Pupillary dilation is required for many eye surgeries, and may also be required in the treatment of certain eye diseases, especially inflammatory disease such as iritis.

What does 20/20 mean?
The vision test is one of the simplest yet most important components of the eye exam. In order for eye doctors to compare results, it’s always done at a standardized distance of twenty feet. Each line of the eye chart is assigned a notation that represents the distance an eye with “normal” vision can read. For example, if you read 20/40, you’re able to see at 20 feet what a normal eye could see at 40.

What is a visual field test and why do I need one?
The visual field is used to test and monitor peripheral vision. It gives the doctor very important information about the function of the retina, optic nerve, and brain. This test monitors certain eye diseases, such as glaucoma, and also screening before certain surgeries.


When do I need a glare test?
Glare occurs when a bright window, headlight or sunshine interferes with seeing objects in the foreground. The person may be forced to rely more frequently on dark glasses or avoid driving. Glare occurs when light enters the eye and bounces off an opacity such as a cataract. Glare is often the first symptom of cataract, and can be underestimated unless it is specifically tested for.

While the patient looks at an eye chart, a light is shined from the side in such a way as to simulate the effect of bright sunlight or headlights at night. The results are then compared with acuity tested in a dark room. The results of the test are important when considering whether cataract surgery may be indicated.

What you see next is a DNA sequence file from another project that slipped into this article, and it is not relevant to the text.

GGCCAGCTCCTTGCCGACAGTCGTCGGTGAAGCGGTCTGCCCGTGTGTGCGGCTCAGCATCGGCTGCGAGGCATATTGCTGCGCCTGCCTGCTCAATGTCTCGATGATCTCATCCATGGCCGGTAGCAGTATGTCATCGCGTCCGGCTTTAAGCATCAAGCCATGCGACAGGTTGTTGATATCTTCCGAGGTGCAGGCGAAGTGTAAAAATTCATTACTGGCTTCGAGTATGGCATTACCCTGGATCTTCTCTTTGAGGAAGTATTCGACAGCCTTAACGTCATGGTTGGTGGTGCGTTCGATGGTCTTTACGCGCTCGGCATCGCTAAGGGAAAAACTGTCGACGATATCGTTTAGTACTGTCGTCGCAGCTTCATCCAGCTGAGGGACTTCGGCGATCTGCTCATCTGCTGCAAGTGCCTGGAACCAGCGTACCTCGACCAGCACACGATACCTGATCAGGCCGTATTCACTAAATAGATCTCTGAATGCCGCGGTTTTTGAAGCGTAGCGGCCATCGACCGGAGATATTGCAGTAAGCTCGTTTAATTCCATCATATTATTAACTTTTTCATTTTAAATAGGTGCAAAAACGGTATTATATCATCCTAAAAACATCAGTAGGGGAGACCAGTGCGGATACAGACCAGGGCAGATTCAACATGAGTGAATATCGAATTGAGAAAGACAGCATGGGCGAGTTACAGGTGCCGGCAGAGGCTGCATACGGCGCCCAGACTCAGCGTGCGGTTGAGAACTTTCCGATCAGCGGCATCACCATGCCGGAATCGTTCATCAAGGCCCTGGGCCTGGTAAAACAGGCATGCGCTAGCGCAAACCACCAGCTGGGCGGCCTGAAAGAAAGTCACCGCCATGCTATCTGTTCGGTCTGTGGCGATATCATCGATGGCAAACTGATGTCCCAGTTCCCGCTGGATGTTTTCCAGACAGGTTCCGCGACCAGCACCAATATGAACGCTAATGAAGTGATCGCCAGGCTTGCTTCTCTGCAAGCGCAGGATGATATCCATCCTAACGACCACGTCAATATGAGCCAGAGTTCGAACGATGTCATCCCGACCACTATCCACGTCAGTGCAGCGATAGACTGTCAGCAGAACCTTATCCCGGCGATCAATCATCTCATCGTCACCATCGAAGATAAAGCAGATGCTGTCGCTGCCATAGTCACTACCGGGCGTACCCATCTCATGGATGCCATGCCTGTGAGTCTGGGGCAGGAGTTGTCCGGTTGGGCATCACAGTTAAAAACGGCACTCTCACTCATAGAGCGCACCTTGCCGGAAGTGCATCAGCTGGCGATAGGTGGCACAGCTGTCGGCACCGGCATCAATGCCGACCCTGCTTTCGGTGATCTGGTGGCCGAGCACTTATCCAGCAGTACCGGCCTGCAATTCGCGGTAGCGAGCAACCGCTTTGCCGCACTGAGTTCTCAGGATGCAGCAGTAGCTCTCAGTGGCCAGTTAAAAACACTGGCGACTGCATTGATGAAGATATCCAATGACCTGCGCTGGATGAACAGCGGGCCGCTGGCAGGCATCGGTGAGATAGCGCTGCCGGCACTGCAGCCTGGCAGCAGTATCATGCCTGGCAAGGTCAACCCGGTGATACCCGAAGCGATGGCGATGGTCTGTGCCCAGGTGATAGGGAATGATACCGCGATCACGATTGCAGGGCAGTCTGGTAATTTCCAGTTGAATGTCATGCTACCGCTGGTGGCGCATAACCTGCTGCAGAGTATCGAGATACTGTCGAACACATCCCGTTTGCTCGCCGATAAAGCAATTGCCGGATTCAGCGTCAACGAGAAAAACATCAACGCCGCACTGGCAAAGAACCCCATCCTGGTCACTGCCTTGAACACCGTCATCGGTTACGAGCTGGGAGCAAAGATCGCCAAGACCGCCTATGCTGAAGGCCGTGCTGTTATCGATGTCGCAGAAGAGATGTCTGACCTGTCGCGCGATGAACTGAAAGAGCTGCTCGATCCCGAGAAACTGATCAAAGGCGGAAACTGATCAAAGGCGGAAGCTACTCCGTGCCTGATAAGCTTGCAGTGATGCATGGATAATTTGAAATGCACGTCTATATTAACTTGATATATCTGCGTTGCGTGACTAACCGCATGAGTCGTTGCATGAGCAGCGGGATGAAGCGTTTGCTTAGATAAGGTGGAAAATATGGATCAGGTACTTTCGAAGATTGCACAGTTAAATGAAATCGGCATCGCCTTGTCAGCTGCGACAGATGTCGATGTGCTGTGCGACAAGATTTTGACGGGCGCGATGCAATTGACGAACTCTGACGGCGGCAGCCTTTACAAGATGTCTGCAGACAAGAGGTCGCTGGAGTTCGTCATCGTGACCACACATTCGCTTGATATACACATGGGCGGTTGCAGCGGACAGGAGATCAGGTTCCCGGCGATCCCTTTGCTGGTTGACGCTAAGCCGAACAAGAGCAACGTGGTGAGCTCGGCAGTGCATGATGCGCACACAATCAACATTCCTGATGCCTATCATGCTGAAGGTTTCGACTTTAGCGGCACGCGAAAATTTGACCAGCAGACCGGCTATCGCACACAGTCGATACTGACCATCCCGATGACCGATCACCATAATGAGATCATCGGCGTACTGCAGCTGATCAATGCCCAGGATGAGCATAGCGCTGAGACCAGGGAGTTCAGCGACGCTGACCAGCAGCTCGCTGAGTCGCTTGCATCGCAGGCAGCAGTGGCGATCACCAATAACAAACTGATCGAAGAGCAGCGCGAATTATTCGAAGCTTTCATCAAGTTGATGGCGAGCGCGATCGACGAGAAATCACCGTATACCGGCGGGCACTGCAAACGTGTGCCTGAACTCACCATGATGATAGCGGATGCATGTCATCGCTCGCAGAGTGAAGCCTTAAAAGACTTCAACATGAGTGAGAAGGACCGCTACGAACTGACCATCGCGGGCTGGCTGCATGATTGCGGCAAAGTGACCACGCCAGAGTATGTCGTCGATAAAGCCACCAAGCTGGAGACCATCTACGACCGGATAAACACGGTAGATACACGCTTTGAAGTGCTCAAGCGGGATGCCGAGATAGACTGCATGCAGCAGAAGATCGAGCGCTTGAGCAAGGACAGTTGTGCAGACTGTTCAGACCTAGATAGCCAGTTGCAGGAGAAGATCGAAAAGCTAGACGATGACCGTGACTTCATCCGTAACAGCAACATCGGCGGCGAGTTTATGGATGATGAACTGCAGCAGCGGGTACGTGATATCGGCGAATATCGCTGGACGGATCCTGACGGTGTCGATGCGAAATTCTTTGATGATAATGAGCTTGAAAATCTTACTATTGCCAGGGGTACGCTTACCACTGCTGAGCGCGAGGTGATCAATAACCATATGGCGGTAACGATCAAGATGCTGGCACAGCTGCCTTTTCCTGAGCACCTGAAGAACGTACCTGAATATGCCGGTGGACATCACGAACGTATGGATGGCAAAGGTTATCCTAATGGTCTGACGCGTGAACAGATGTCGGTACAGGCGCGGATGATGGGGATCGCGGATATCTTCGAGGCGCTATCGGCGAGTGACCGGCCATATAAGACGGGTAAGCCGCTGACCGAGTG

What is an IOP check?
Simply stated, the intraocular pressure (IOP) is the hardness of the eyeball. The IOP is measured with a device called a tonometer. The technician or doctor numbs the eye with a drop, and gently touches the front of the eye with the tonometer to determine its hardness. The hardness of the eye is primarily a function of its internal water pressure (IOP), a balance between production and drainage of the clear fluid inside the eye. If the IOP is elevated, it can cause damage to the optic nerve through a disease called glaucoma. Since elevated eye pressure usually causes no symptoms, it must be specifically tested for as part of the eye exam. Elevated IOP can be treated, but periodic IOP checks must be performed to be certain it is safely controlled.

What are flashes and floaters?
Flashes or flickers of light in one or both eyes, or floating spots or strings in the vision can be normal, or can be symptoms of serious eye disease. Generally these symptoms are a harmless nuisance caused by aging changes in the gel part of the eye called the vitreous. However, they can also be a symptom of a serious retinal condition, and should be promptly evaluated by the ophthalmologist.